"Yes, really, I am a gondolier. Here, see..."

(as I hand them a business card with a photo on it).

Best place to kiss?
For sure.

 photo by Cassandra Mohr - originally appeared in "Kiss Like You Mean It!"

Best place to pop the question?
Most definitely. 

Best kept secret in Newport?
Not so much.  

I'm working hard to get rid of that title.

Wednesday, September 4, 2019

Regata Storica 2019 - Watching It With a Little Help From My Friends

photos by Lele Sartori 
videos by Alessandro Santini

If you know me,
if you really know me,
you know that I am not a morning person.
I thrive on a late night schedule
(and despise morning phone calls from telemarketers).

But once a year I voluntarily crawl out of bed 
early enough to catch the Regata Storica live as it takes place in Venice.
As it is for the Venetians, it is my Superbowl Sunday 
(except it starts much earlier for us in California).
Regata Storica took place this year on September 1st.

Over the years I've enjoyed it on the big screen through Dish Network, 
but this year they stopped carrying the Italian channel.  
So this time I had to get creative.
I assembled various webcams on my computer and had them open in separate windows.
My friend Alessandro Santini happened to be on his gondola in front of Harry's Bar and was gracious enough to send me a few video clips of passing races.

Then I discovered that Jane and the Row Venice staff were going to be going live on Facebook.
As an added bonus I got to hear some good commentary from Jane and the staff. I also got to see the Regata Storica from the balcony of a palazzo for the first time.

This year I was even more thrilled to watch the regata because I knew so many of the participants.
And it was quite a memorable one.

In both the gondolini and women's categories, 
we've seen years of similar results.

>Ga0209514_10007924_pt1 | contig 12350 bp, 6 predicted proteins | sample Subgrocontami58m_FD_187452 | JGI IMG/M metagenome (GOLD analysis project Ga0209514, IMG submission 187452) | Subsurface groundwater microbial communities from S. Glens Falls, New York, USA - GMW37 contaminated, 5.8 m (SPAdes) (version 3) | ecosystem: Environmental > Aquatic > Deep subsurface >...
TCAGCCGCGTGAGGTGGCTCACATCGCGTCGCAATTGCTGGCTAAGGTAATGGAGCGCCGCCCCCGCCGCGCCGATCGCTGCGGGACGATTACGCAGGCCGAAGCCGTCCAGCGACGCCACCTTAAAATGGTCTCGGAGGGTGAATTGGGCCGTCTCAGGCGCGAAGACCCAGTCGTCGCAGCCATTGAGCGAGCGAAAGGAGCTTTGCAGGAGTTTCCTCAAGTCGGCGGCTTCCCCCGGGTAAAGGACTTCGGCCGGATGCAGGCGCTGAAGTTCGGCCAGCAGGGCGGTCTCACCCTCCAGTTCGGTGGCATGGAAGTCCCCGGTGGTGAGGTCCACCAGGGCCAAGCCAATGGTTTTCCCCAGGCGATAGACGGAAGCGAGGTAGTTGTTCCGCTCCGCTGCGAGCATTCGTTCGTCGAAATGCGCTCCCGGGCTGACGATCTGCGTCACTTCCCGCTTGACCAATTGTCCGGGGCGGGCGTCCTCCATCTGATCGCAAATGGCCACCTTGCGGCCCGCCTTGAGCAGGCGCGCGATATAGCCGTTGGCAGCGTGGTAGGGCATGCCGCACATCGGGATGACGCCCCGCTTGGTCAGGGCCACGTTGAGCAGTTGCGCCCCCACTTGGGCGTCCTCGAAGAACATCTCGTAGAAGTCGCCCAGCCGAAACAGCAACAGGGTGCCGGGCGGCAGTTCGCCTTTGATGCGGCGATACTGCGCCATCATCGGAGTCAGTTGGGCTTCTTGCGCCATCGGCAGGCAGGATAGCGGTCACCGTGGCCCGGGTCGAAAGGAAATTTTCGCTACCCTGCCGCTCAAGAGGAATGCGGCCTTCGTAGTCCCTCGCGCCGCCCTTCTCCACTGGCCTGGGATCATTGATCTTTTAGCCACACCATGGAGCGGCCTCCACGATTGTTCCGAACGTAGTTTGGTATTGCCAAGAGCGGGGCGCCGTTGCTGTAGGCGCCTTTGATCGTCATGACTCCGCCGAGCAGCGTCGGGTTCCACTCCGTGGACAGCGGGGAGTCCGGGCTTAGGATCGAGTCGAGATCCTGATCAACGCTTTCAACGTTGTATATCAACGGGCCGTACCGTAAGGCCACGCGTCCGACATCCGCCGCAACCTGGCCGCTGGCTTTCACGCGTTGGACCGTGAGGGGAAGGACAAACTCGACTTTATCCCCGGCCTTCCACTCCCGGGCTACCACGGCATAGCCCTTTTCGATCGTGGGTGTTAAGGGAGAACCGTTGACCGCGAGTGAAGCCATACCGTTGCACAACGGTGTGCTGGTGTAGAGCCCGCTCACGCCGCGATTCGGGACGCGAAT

On the women's side the duo of Romina Ardit and Anna Mao 
have won handily year after year.

In the gondolino races we saw a longstanding rivalry between two teams: Redolfi Tezzat and Paolo D'este (a big guy known by most as "Gigante") 
vs. Rudi and Igor Vignotto - two cousins from Sant'Erasmo 
referred to as the "Cugini". 

Last year, after both of their rowing partners had retired, Gigante joined forces with Rudy Vignotto and they ran the regata unchallenged.

In past years we saw contests where the winners were a given, 

and it was just a matter of who would finish first...behind them.

This year was different though.
Rudi Vignotto's son Mattia was old enough to compete, 

so they took to the water as a team on a green gondolino.  
The new Vignotto team did well, and managed to cross the finish line in 3rd place - not bad considering this was Mattia's first Regata Storica in the gondolino race.

The father and son team from the famous Vignotto family.

Second place was the yellow gondolino 
with Andrea Ortica and Jacopo Colombi on board.

Andrea Ortica and Jacopo Colombi driving it home to a second place finish.

But the winners of the 2019 Regata Storica 

were Andrea Bertoldini and Mattia Colombi.

Bertoldini and Colombi finished the fastest in their purple gondolino.